City Manager vs Mayor – What’s the Difference?

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Though the two positions may seem similar at first glance, the day-to-day responsibilities vary greatly between these two jobs. Do you see yourself working in local government someday? If so, it’s important to understand the differences between these two high-power positions and the qualifications required for each.

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City Manager

City managers, also referred to as the chief executive officer (CEO) or chief administrative officer (CAO), are appointed by the city council. Cities that appoint a manager expect them to take care of daily administrative tasks.

Basic responsibilities

  • Supervising day-to-day operations of city staff and departments, like fire and police, parks and recreation and public works.
  • Overseeing hiring and firing of city employees
  • Preparing and monitoring the city budget
  • Handling public relations for the city
  • Attending, moderating and running city council meetings (but not voting)


  • Average salary across the U.S. for city managers.1

Educational requirements

  • Master’s Degree in Public Administration.2



Nearly all large U.S. cities have a mayoral system in place. 3 In this system, the mayor represents both the government and the community as a whole. Unlike city managers, mayors are directly elected by voters.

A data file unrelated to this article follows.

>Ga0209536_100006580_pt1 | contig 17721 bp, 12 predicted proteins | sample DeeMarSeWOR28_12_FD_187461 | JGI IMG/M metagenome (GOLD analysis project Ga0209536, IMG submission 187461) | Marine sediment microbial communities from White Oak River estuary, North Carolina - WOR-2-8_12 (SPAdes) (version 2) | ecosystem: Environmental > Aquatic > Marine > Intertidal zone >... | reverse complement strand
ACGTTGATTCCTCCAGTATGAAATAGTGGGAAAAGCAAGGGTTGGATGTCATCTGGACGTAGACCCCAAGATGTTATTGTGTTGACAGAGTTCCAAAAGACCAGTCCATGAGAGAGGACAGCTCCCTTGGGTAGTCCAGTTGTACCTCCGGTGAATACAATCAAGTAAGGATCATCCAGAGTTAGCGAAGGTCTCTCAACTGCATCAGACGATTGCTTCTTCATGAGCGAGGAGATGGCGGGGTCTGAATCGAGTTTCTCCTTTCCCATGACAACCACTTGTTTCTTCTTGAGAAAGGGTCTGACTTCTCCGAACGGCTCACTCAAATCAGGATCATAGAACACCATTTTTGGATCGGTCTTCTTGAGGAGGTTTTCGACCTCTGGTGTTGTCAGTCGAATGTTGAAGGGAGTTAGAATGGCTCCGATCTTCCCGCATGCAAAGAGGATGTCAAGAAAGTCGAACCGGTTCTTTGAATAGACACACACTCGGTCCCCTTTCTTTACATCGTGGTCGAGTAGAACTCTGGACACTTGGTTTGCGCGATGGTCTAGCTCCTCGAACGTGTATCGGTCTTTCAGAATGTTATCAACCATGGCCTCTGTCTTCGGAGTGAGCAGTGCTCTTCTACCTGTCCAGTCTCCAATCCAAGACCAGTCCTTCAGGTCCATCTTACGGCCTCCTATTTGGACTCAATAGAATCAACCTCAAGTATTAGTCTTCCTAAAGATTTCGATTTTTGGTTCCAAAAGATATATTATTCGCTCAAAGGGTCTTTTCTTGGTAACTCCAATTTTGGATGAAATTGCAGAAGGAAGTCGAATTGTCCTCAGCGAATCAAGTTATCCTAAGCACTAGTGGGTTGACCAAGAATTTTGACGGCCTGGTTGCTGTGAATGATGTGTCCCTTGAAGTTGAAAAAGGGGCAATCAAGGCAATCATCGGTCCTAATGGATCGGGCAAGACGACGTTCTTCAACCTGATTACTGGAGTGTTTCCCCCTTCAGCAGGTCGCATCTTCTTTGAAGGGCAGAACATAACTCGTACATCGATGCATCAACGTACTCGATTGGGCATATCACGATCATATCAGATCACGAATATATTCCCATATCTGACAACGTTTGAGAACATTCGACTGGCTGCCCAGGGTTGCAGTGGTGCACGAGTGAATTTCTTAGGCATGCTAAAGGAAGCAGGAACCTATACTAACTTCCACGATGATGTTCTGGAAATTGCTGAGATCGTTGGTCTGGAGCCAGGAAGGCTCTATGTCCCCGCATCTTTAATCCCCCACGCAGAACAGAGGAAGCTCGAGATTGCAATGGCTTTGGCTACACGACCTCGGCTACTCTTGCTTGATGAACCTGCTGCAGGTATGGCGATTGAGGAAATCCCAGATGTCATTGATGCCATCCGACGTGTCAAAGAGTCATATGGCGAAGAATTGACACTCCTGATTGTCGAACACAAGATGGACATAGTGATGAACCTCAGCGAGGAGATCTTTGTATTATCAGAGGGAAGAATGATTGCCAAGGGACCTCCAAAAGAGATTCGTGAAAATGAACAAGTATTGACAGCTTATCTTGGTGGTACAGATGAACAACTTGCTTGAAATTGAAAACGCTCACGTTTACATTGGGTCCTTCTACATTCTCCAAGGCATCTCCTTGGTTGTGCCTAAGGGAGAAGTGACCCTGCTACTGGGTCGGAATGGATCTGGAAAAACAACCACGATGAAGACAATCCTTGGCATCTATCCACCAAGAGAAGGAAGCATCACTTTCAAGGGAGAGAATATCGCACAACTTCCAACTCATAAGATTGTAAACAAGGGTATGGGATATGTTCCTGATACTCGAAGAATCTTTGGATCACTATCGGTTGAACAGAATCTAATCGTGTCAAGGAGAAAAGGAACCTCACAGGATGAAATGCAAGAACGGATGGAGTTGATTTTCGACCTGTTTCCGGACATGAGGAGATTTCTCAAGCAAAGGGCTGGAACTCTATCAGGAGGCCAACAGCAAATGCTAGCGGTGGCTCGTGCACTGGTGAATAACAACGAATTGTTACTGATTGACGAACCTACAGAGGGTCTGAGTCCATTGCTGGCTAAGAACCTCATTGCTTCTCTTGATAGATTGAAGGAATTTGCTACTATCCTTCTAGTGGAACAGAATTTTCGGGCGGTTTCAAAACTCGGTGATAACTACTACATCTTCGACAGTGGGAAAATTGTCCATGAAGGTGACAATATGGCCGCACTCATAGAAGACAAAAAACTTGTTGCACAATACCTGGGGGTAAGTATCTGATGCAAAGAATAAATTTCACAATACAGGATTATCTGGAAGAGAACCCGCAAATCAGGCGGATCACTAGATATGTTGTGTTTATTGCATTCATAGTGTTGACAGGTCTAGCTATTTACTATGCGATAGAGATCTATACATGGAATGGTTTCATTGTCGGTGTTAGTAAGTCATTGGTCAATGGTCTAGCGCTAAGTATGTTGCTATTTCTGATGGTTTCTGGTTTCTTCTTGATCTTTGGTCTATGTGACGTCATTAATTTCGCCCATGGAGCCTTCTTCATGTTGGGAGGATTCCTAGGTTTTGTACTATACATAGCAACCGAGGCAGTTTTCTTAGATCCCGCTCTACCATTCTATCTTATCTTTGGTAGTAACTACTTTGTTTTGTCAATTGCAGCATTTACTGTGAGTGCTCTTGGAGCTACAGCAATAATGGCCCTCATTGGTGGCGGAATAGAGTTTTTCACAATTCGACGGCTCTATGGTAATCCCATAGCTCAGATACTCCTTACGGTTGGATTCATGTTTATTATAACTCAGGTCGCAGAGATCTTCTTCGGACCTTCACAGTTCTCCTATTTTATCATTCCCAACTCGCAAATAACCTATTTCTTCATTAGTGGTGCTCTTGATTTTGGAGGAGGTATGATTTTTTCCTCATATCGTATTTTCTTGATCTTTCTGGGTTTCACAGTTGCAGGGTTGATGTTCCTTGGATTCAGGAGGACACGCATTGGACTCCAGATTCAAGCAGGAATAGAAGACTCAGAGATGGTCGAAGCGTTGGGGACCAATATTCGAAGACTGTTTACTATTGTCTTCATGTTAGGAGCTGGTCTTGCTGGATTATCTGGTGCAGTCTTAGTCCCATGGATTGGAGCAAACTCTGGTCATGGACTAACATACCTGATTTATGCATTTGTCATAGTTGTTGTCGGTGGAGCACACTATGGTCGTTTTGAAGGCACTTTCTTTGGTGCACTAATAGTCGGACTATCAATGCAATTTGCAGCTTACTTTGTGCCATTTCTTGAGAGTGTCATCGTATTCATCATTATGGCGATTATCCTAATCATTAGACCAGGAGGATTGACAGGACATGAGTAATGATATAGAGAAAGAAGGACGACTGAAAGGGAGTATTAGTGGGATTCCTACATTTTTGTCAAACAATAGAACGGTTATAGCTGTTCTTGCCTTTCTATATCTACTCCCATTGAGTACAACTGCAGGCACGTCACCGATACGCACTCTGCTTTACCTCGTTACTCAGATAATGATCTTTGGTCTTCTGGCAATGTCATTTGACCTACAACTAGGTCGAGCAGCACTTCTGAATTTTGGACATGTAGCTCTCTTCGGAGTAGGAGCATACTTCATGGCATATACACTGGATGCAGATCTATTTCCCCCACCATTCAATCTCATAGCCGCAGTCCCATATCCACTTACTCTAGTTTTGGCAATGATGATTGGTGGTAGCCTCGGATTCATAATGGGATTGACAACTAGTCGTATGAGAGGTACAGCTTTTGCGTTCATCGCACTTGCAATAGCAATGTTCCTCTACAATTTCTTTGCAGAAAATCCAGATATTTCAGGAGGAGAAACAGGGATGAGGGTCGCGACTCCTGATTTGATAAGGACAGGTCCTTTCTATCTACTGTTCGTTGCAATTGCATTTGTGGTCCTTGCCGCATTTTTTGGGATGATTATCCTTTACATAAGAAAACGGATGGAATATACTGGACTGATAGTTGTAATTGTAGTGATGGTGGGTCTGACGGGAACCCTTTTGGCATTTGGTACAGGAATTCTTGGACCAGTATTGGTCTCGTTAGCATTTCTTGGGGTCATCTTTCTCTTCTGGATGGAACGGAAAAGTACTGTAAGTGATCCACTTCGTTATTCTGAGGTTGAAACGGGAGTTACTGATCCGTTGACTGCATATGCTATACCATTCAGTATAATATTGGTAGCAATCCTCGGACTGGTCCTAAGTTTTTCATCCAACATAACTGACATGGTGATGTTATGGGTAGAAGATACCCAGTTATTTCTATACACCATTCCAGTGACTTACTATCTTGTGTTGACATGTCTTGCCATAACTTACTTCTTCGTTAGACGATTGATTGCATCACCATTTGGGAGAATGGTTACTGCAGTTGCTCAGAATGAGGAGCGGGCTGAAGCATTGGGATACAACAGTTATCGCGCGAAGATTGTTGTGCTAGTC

Basic responsibilities

  • Presiding over city council
  • Signing proclamations for the city
  • Making ceremonial appearances
  • Voting as a council member (without veto power)
  • Implementing legislation passed by the council
  • Appointing and removing department heads within city organizations


  • Average mayoral salary across the U.S.4

Education requirements:

  • Master’s Degree in Public Administration
    • These requirements vary greatly by city. Some towns only require a high school diploma, but the vast majority of cities want a mayor with an advanced degree.5


Master of Public Administration

  • Both jobs benefit from having an MPA
  • Two years: the average time it takes to earn an MPA
  • Disciplines included in an MPA degree:
    • Economics
    • Sociology
    • Law
    • Political science
    • Budgeting & finance
    • Community relations